Good neighbors : acceptance of ethnic minorities in Myanmar

Roman DAVID, Ian HOLLIDAY

Research output: Working paperWorking paper seriesWorking Paper

Abstract

For four years since 2011, Myanmar has sought to make a transition to democracy. One clear comparative lesson is that respect for ethnic and religious minorities is essential for the creation of a stable, consolidated democracy. Feeding into this are protection of both individual and group rights, policies promoting inclusiveness and non-discrimination, and a more general sense among minority groups that a level political playing field means that they too could one day have the chance to attain majority status. This literature is relevant to Myanmar because of the deep ethnic and religious fragmentation and conflict that have long characterized it. This paper therefore seeks to look beyond elite attempts to generate national reconciliation by exploring whether reconciliation is currently taking place at the grassroots level. Are ethnic and religious minorities accepted by the Bamar Buddhist majority? In order to
investigate the acceptance of ethnic minorities in the wake of peripheral war in Kachin State and pogroms against the Rohingyas, we have just completed a probabilistic survey of 1002 adults in Myanmar. The core finding is that two distinct dynamics of reconciliation are at work in the society: one views the Kachin as an ethnic group, and the other views the Rohingya as a religious group. The two different sets of predictors suggest that distinct theories explain why Bamar Buddhists are able, or not able, to live as good neighbors with the two groups.
Original languageEnglish
Place of PublicationHong Kong
PublisherSoutheast Asia Research Centre, City University of Hong Kong
Number of pages26
Publication statusPublished - Mar 2015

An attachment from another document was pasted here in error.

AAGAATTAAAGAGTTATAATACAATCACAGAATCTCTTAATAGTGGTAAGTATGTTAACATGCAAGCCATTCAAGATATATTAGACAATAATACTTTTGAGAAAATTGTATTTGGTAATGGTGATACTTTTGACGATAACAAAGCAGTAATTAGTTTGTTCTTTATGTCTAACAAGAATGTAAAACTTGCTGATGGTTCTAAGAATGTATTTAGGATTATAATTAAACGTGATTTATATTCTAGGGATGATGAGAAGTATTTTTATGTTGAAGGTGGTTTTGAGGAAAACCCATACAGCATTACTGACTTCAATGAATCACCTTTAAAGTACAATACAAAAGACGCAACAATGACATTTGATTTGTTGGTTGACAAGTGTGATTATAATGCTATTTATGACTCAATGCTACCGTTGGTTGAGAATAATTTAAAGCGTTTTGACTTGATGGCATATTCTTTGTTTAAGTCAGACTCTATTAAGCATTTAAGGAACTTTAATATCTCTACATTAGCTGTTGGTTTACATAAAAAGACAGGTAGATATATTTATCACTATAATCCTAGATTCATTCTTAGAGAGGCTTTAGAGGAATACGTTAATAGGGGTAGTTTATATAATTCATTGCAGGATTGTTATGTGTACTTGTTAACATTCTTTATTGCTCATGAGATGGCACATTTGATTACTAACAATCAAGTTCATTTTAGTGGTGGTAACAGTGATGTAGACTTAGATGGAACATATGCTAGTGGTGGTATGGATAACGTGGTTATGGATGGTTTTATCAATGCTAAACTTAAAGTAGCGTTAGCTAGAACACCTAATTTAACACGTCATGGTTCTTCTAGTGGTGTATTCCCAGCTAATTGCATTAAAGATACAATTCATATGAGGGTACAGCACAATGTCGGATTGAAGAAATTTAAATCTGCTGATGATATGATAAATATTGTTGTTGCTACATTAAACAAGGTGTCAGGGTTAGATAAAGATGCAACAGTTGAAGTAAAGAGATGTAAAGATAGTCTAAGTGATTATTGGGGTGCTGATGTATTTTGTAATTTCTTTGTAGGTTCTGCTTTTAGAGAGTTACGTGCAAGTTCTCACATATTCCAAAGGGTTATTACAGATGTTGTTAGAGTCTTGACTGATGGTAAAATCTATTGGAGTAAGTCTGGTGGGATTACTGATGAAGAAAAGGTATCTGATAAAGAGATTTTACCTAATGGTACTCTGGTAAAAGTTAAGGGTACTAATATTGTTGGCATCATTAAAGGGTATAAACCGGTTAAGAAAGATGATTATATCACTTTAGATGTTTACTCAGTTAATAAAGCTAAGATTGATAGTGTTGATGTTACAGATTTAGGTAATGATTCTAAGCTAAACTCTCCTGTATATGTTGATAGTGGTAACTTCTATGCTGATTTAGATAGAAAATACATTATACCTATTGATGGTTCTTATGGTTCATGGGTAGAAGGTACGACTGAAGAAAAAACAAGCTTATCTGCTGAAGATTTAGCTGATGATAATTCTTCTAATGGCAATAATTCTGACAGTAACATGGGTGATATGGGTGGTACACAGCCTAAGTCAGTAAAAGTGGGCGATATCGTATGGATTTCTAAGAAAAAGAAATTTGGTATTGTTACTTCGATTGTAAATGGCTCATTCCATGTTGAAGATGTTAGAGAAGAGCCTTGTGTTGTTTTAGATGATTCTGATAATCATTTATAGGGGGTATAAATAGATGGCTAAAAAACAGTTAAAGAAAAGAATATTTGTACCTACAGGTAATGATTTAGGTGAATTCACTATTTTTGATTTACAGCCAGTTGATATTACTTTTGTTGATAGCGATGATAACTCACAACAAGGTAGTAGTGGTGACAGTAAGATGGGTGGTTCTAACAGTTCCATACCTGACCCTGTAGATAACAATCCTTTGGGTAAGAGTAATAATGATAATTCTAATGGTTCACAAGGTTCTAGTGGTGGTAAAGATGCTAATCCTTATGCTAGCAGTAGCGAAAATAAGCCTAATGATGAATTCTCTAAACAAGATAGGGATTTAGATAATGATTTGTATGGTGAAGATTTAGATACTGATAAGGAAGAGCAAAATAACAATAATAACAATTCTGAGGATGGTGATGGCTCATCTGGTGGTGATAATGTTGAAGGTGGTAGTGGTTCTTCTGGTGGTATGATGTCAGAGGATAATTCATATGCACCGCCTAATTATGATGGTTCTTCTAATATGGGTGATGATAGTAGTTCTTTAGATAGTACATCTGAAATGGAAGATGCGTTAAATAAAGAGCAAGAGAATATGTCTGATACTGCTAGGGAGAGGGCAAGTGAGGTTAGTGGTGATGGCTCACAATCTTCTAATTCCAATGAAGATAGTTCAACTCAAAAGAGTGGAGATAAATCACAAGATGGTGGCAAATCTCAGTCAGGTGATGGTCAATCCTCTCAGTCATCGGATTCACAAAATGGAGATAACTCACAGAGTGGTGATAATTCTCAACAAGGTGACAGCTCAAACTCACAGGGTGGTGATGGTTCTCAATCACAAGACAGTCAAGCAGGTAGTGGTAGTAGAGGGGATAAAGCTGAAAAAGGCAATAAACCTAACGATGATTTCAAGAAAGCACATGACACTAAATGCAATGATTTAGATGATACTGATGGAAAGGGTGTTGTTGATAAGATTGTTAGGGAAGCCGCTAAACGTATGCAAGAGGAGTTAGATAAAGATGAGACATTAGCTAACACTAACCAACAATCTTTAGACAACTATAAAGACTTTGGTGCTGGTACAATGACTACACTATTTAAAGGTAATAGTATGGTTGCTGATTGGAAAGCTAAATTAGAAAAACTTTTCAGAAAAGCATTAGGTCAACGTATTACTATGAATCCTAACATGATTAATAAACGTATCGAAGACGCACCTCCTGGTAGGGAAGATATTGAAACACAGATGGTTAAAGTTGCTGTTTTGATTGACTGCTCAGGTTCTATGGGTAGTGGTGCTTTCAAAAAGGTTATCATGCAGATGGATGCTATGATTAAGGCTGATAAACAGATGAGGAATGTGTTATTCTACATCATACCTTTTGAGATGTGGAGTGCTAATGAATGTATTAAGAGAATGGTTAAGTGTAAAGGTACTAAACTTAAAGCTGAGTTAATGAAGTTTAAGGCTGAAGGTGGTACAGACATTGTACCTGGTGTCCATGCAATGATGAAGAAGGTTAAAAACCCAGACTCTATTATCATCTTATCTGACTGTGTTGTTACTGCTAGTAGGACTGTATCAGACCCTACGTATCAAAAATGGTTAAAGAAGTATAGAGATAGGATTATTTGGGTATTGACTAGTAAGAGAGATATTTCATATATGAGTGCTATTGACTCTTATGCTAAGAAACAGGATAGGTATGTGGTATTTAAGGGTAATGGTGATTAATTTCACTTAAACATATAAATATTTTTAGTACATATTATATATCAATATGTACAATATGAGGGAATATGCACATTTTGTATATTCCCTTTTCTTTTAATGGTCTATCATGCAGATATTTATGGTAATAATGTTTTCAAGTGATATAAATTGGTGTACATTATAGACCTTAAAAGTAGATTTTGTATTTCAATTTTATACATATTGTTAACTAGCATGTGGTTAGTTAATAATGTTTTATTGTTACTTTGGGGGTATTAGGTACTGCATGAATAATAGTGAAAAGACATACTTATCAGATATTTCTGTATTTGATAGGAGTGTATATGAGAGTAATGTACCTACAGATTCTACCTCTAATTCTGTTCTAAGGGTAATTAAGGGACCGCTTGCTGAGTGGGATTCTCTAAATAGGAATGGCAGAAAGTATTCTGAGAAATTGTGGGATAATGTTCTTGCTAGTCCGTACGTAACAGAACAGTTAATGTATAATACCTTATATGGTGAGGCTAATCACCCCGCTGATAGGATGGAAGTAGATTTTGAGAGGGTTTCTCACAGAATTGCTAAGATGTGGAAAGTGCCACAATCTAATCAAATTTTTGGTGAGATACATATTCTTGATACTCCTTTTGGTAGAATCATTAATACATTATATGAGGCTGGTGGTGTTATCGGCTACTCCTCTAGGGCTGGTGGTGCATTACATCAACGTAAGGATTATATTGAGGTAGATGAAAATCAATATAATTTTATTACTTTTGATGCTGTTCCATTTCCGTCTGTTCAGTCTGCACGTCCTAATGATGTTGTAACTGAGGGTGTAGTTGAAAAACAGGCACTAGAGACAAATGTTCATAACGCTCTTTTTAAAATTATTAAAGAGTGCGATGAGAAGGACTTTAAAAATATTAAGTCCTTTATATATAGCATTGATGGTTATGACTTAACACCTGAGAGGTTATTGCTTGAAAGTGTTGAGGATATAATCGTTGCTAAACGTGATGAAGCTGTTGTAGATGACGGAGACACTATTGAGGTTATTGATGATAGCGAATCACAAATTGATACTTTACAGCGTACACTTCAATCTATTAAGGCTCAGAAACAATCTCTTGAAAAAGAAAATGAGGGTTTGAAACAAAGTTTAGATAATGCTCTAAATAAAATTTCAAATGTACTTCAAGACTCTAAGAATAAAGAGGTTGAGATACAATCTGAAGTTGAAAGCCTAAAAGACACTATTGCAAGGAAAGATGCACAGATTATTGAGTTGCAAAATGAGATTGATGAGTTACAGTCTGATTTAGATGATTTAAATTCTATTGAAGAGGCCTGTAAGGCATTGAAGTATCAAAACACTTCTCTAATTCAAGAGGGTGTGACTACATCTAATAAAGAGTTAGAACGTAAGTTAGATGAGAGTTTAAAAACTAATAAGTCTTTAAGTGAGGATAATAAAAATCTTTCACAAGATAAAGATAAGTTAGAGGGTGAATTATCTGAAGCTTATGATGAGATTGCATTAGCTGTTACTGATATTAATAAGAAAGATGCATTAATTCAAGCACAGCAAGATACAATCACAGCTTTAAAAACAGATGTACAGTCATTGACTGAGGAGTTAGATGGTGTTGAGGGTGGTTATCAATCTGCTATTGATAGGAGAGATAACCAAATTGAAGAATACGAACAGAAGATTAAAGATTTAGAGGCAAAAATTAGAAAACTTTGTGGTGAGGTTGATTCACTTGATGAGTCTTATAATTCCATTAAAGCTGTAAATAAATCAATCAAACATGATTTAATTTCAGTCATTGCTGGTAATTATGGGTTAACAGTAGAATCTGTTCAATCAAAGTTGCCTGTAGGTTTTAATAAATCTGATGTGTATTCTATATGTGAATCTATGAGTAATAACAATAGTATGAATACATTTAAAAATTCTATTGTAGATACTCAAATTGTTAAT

Publication series

NameSEARC Working Paper Series
PublisherSoutheast Asia Research Centre, City University of Hong Kong
No.167

Fingerprint

Myanmar
reconciliation
national minority
religious minority
acceptance
pogrom
democracy
Group
religious group
fragmentation
respect
ethnic group
elite
minority

Bibliographical note

The research reported in this paper was supported by an award from the Research Grants Council of the Hong Kong Special Administrative Region, China for the project “Transitional Justice and Reconciliation in Myanmar” [Project No. LU340613].

Cite this

DAVID, R., & HOLLIDAY, I. (2015). Good neighbors : acceptance of ethnic minorities in Myanmar. (SEARC Working Paper Series; No. 167). Hong Kong: Southeast Asia Research Centre, City University of Hong Kong.
DAVID, Roman ; HOLLIDAY, Ian. / Good neighbors : acceptance of ethnic minorities in Myanmar. Hong Kong : Southeast Asia Research Centre, City University of Hong Kong, 2015. (SEARC Working Paper Series; 167).
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DAVID, R & HOLLIDAY, I 2015 'Good neighbors : acceptance of ethnic minorities in Myanmar' SEARC Working Paper Series, no. 167, Southeast Asia Research Centre, City University of Hong Kong, Hong Kong.

Good neighbors : acceptance of ethnic minorities in Myanmar. / DAVID, Roman; HOLLIDAY, Ian.

Hong Kong : Southeast Asia Research Centre, City University of Hong Kong, 2015. (SEARC Working Paper Series; No. 167).

Research output: Working paperWorking paper seriesWorking Paper

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DAVID R, HOLLIDAY I. Good neighbors : acceptance of ethnic minorities in Myanmar. Hong Kong: Southeast Asia Research Centre, City University of Hong Kong. 2015 Mar. (SEARC Working Paper Series; 167).